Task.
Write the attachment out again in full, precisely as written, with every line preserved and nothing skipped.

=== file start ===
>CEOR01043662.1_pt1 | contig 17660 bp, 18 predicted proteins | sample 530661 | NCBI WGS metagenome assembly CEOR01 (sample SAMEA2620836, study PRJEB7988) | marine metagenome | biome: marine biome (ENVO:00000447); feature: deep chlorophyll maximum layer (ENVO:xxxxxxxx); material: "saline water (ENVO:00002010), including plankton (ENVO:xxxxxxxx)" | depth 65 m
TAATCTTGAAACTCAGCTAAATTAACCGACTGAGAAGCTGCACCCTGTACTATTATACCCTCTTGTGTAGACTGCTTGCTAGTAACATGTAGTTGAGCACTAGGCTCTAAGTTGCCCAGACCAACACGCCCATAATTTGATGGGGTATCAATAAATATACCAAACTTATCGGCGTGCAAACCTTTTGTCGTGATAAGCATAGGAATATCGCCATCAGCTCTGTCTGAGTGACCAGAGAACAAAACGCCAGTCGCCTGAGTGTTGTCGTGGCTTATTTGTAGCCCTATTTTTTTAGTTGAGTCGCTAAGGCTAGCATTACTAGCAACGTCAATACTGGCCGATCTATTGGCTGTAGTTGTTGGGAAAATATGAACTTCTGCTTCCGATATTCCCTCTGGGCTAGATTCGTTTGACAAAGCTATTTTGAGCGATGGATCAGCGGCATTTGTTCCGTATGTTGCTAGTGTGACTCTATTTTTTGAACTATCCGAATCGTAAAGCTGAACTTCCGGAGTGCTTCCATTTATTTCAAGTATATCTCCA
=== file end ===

>CEOR01043662.1_pt1 | contig 17660 bp, 18 predicted proteins | sample 530661 | NCBI WGS metagenome assembly CEOR01 (sample SAMEA2620836, study PRJEB7988) | marine metagenome | biome: marine biome (ENVO:00000447); feature: deep chlorophyll maximum layer (ENVO:xxxxxxxx); material: "saline water (ENVO:00002010), including plankton (ENVO:xxxxxxxx)" | depth 65 m
TAATCTTGAAACTCAGCTAAATTAACCGACTGAGAAGCTGCACCCTGTACTATTATACCCTCTTGTGTAGACTGCTTGCTAGTAACATGTAGTTGAGCACTAGGCTCTAAGTTGCCCAGACCAACACGCCCATAATTTGATGGGGTATCAATAAATATACCAAACTTATCGGCGTGCAAACCTTTTGTCGTGATAAGCATAGGAATATCGCCATCAGCTCTGTCTGAGTGACCAGAGAACAAAACGCCAGTCGCCTGAGTGTTGTCGTGGCTTATTTGTAGCCCTATTTTTTTAGTTGAGTCGCTAAGGCTAGCATTACTAGCAACGTCAATACTGGCCGATCTATTGGCTGTAGTTGTTGGGAAAATATGAACTTCTGCTTCCGATATTCCCTCTGGGCTAGATTCGTTTGACAAAGCTATTTTGAGCGATGGATCAGCGGCATTTGTTCCGTATGTTGCTAGTGTGACTCTATTTTTTGAACTATCCGAATCGTAAAGCTGAACTTCCGGAGTGCTTCCATTTATTTCAAGTATATCTCCA